Oppenheimer writes that Horowitz concluded that the “Black Panther Party in Oakland, in the years he’d known it, wasn’t a political and service organization that had some unfortunate gangsterish tendencies around the edges. It was a street gang that also did some politics and service.” This realization drove him nearly mad, since his supposed brothers and sister in the Bay area left didn’t want to hear about it at all. It contradicted their worldview. If this reminds anyone of the left’s response to Stalinist and Maoist crimes and purges, it should. Horowitz’s response was to switch worldviews utterly and completely. Much as he had touted revolution to start with he now touted right wing conservatism. There was no in between for him, nothing like a wizened, cautious skepticism. It was one way or the other.
And so it was for the others Oppenheimer tracks. Whittaker Chambers transforms from spy for the Communist Party to ace witness for its enemies in a McCarthyite Congress. Norman Podhoretz morphs from a bright boy of the Jewish left into paragon of neo-conservatism. Christopher Hitchens, whatever lefty scold he was before, winds up exhausting all his rhetorical powers not only to cheer on Bush’s invasion of Iraq but to keep on defending it, long after other left/liberals had admitted they had been gulled.
Oppenheimer’s take on his central characters is superb, less so his grasp of clear prose. Writing of Whittaker Chambers clubbing in his youth, Oppenheimer describes the man as having “dysfunctional/oedipal/kinky/transferentially homoerotic relations with women from the party.” “Transferentially homoerotic”? Sounds kinky. If only Oppenheimer had stooped to explain. Though this sentence is not typical, there are far too many of the miserable type. Oppenheimer’s prose serves his purposes, but it buckles under too many awkward expressions.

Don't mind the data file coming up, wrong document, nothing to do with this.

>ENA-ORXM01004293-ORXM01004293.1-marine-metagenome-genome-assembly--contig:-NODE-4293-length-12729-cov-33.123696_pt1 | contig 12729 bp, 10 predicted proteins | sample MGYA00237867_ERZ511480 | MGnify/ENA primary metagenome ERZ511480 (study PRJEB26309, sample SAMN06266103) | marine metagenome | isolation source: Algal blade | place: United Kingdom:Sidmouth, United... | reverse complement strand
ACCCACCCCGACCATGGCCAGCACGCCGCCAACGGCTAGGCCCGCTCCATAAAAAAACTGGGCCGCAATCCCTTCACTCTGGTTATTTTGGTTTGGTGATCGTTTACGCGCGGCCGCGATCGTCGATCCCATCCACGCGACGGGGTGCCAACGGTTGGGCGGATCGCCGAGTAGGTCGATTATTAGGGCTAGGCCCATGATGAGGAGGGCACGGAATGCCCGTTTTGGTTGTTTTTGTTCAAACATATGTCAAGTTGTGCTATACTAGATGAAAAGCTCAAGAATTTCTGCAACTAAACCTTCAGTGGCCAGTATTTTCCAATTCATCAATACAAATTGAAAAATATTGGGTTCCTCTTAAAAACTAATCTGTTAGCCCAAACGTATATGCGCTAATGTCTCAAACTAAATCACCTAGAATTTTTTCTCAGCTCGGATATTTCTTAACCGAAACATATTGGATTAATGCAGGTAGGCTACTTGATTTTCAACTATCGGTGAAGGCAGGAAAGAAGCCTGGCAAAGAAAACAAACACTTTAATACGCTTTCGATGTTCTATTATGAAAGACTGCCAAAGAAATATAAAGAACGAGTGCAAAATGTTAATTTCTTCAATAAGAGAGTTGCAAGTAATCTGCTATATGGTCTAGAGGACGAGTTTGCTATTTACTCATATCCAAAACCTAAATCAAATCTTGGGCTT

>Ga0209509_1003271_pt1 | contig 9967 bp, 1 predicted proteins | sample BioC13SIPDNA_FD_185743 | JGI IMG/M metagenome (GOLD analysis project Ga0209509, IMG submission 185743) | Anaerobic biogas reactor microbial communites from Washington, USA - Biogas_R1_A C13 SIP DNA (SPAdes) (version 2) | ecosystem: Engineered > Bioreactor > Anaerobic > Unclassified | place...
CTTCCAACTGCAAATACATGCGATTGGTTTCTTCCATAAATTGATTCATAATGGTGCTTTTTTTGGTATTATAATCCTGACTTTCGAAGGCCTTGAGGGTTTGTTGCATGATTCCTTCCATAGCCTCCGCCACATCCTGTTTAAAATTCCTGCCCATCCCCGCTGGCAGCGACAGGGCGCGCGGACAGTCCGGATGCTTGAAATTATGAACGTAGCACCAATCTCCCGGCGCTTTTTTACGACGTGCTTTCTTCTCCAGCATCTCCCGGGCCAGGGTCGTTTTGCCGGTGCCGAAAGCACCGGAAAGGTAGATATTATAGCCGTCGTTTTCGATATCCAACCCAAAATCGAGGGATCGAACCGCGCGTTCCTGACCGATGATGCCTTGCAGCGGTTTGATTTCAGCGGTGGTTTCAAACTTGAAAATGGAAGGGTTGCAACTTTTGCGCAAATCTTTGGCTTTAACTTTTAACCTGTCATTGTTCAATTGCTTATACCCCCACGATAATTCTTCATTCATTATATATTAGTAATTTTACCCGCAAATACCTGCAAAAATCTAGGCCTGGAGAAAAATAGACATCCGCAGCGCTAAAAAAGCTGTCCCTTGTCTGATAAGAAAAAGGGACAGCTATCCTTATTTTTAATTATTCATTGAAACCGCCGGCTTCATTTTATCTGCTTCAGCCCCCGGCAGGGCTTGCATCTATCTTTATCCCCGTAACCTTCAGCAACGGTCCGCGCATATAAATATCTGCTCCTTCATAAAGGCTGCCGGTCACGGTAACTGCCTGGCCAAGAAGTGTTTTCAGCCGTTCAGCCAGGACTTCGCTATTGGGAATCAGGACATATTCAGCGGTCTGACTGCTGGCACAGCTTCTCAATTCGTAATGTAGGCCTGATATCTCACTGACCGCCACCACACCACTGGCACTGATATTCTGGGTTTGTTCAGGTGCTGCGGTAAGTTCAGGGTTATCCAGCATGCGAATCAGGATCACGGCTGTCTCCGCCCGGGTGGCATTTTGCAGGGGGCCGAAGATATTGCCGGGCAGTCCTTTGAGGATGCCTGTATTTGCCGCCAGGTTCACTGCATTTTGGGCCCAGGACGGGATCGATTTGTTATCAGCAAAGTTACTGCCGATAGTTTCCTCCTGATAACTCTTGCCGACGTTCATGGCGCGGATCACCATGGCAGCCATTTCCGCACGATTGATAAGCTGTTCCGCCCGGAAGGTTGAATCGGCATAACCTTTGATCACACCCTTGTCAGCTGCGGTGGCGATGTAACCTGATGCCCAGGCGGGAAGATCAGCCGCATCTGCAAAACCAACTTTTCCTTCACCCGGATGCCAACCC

Another fault in the book: all of Oppenheimer’s characters are white males. Were there no black lefties who entered left then turned right? Has Oppenheimer heard, for example, of Eldridge Cleaver?
Last, there is intellectual pretension. Oppenheimer modestly proposes to examine the depths of political belief, how we come to choose one view over another and how, given a different context, world views could be different. He doesn’t come close to fulfilling this goal. His attempts to do so are platitudinous.
What Oppenheimer does demonstrate is how one extreme turned into another in the six characters he details. His sufficiently rich and cautionary account of these ideologues more than compensates for the flaws in his first book.
Harvey Blume is an author—Ota Benga: The Pygmy At The Zoo—who has published essays, reviews, and interviews widely, in The New York Times, Boston Globe, Agni, The American Prospect, and The Forward, among other venues. His blog in progress, which will archive that material and be a platform for new, is here. He contributes regularly to The Arts Fuse, and wants to help it continue to grow into a critical voice to be reckoned with.